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GROVE COULD BE FREE TO GROW RESIDENTS TRYING TO SAVE ORCHARD.

Byline: PATRICIA FARRELL AIDEM Staff Writer

AGUA DULCE -- Residents of a small enclave along Sierra Highway took on the big-city government to save a cluster of some 30 trees -- and their collective voice has been heard.

The Los Angeles County Public Works Department is looking at the counterplan by Sleepy Valley residents to change a traffic pattern rather than destroy the meandering orchard that blocks visibility for some motorists.

The alternative will be open for public comment tonight at a meeting in Agua Dulce. The session is scheduled for 7 p.m. in the Agua Dulce Women's Club, 33210 Agua Dulce Canyon Road.

Public Works spokesman Kurjon Lee said the plan now is to prohibit turns from Spring Street onto Sierra.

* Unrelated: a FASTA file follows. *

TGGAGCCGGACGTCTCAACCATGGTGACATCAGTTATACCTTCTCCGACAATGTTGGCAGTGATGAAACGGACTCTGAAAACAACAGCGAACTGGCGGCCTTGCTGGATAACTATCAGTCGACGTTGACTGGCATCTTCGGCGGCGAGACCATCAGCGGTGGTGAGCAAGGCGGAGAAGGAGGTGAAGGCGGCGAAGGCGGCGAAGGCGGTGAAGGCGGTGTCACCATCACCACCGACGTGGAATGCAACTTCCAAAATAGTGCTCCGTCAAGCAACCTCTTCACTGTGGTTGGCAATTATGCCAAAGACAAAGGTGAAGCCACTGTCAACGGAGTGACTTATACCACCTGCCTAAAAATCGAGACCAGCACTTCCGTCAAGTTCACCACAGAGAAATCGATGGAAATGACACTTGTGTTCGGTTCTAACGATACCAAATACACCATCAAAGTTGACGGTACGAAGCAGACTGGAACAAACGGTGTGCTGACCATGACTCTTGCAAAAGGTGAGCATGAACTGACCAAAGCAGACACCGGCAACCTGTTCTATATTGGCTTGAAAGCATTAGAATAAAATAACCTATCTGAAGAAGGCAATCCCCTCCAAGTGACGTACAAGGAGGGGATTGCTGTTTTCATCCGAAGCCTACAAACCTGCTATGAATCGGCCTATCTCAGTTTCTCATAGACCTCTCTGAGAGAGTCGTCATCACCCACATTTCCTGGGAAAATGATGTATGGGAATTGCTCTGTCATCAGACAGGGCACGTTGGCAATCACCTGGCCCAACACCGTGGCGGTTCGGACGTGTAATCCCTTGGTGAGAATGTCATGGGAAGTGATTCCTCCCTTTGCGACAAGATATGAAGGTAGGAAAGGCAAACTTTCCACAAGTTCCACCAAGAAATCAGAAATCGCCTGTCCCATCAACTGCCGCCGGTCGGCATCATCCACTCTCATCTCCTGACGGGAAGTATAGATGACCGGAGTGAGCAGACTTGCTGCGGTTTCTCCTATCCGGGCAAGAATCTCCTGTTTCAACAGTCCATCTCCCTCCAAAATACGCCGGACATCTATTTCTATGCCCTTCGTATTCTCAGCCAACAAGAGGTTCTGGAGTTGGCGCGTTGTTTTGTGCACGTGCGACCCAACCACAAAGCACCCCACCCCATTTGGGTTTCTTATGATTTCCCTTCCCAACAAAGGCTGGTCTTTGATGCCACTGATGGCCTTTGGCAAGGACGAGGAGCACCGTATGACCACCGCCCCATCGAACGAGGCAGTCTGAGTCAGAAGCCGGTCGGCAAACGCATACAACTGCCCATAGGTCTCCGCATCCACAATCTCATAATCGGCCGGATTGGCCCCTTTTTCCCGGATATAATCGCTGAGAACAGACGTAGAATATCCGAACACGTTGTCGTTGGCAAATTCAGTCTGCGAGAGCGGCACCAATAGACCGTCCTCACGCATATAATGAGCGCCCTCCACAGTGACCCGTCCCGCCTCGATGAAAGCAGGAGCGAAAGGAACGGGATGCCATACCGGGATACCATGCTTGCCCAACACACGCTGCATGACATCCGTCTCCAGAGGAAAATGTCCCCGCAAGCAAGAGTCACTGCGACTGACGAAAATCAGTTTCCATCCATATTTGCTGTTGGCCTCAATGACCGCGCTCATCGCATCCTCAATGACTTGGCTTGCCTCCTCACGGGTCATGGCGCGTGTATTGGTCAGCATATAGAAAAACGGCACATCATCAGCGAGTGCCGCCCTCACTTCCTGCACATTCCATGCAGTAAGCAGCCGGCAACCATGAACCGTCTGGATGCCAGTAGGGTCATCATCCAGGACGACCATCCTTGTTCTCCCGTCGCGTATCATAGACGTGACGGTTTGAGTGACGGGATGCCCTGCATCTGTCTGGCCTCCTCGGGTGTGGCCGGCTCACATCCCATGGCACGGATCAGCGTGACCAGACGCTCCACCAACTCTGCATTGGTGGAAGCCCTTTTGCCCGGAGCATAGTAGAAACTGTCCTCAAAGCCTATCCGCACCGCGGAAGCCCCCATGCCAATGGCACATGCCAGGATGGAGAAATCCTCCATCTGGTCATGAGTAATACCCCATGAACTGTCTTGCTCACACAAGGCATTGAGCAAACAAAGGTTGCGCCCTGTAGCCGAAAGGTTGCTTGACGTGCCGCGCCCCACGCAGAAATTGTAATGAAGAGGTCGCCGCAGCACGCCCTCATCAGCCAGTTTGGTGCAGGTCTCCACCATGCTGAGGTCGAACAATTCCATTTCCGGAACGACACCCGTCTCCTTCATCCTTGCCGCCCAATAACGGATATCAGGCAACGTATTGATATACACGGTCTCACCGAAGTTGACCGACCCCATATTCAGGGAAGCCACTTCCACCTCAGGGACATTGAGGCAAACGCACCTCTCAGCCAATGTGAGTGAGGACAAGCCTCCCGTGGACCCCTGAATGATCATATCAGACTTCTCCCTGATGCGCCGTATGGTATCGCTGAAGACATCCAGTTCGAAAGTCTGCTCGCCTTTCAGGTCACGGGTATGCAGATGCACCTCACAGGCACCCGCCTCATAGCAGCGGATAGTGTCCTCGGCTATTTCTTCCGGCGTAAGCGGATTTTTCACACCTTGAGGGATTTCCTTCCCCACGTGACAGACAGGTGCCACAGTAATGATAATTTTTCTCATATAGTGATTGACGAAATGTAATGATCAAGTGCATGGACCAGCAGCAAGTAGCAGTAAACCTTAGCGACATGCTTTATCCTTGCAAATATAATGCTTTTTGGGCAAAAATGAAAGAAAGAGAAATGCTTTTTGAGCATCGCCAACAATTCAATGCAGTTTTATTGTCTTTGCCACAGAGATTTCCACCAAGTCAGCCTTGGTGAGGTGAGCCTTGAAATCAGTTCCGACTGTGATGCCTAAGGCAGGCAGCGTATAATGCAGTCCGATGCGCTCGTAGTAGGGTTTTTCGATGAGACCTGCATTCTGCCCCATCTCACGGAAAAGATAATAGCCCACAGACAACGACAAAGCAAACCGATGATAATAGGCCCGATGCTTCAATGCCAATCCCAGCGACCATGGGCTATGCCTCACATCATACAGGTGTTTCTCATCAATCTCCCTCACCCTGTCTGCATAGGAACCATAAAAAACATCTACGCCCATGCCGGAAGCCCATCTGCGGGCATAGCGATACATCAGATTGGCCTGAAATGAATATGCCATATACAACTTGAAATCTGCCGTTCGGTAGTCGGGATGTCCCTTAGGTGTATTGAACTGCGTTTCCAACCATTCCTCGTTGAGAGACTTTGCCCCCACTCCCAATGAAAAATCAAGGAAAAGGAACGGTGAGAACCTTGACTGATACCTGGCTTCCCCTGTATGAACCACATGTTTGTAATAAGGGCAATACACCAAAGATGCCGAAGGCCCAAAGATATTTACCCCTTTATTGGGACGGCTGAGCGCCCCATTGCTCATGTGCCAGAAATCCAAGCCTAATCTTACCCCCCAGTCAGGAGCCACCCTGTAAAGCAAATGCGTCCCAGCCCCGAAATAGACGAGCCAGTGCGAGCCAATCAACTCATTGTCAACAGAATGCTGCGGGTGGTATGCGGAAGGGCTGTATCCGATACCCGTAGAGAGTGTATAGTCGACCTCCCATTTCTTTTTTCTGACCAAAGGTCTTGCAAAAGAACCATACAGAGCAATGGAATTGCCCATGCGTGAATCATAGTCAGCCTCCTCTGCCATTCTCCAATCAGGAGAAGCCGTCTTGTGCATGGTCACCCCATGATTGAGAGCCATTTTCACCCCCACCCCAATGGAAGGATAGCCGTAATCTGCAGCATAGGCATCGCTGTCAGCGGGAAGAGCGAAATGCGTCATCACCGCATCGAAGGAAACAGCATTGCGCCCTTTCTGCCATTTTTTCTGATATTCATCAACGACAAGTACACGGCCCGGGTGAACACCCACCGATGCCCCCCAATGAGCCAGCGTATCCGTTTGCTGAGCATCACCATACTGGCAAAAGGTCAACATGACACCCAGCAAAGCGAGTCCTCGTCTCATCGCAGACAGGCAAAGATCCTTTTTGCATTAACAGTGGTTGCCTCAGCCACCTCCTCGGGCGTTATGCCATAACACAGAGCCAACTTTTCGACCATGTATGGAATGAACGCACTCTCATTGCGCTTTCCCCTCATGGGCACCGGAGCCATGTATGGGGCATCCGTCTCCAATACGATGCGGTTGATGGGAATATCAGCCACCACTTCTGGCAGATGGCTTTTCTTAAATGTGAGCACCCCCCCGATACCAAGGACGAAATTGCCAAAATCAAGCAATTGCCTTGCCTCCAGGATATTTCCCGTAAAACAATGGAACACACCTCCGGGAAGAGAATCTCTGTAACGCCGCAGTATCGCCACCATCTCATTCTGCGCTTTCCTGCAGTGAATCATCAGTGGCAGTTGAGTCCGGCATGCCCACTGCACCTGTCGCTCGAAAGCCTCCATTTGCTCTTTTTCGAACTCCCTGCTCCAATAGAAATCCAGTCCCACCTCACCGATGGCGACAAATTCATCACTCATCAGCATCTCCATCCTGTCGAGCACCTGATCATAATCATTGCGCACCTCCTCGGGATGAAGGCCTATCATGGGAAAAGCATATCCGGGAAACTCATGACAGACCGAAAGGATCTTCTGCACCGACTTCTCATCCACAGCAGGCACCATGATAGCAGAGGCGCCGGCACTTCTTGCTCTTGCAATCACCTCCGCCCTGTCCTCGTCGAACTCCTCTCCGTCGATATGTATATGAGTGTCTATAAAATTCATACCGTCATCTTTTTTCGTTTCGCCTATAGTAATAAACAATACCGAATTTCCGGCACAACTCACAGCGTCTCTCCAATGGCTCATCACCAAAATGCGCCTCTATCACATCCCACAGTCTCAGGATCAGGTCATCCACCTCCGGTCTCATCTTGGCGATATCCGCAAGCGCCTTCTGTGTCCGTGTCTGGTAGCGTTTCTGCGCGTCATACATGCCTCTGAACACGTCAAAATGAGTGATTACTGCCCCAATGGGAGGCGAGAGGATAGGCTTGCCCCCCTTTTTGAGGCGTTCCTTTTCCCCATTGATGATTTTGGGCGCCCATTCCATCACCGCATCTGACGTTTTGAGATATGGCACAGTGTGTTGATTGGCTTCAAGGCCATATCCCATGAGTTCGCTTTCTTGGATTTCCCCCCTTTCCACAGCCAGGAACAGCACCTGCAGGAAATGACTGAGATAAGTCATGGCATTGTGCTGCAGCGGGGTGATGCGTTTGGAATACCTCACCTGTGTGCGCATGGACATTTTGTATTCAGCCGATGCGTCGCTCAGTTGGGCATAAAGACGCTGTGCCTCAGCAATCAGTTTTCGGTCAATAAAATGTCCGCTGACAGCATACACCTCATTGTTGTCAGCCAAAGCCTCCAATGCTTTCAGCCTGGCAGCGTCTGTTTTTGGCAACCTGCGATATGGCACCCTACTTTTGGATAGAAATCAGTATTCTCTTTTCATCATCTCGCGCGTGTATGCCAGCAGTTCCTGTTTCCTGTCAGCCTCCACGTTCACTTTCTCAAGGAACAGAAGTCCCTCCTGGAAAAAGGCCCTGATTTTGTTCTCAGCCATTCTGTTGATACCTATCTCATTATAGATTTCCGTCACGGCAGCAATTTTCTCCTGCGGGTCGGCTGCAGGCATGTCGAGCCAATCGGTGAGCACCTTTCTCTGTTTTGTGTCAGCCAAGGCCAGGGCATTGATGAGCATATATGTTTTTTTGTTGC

``This alternative is a result of concerns expressed by the Agua Dulce community,'' Lee said.

Signs will direct motorists to other access roads from the neighborhood to the highway.

The trees loosely follow Spring and another side street that shelter this haven from the highway. The Public Works plan was to build a large retaining wall to replace the leafy trees in a move to improve visibility for traffic turning from Spring onto Sierra.

The concern is viewed as a serious one as traffic whizzes along Sierra Highway, a freeway alternative for commuters traveling between the Antelope and Santa Clarita valleys. The locals say the 55 mph speed limit is rarely heeded.

Nevertheless, residents began a letter-writing campaign, suggesting that traffic be restricted on Spring, a move that would improve safety while saving the grove.

The original plan set for review last June by the county Board of Supervisors called for cutting down 27 to 32 trees, including three protected oaks, between Center and Spring streets.

A final decision is expected later this year.

pat.aidem(at)dailynews.com

(661) 257-5251
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Publication:Daily News (Los Angeles, CA)
Date:Oct 13, 2006
Words:302
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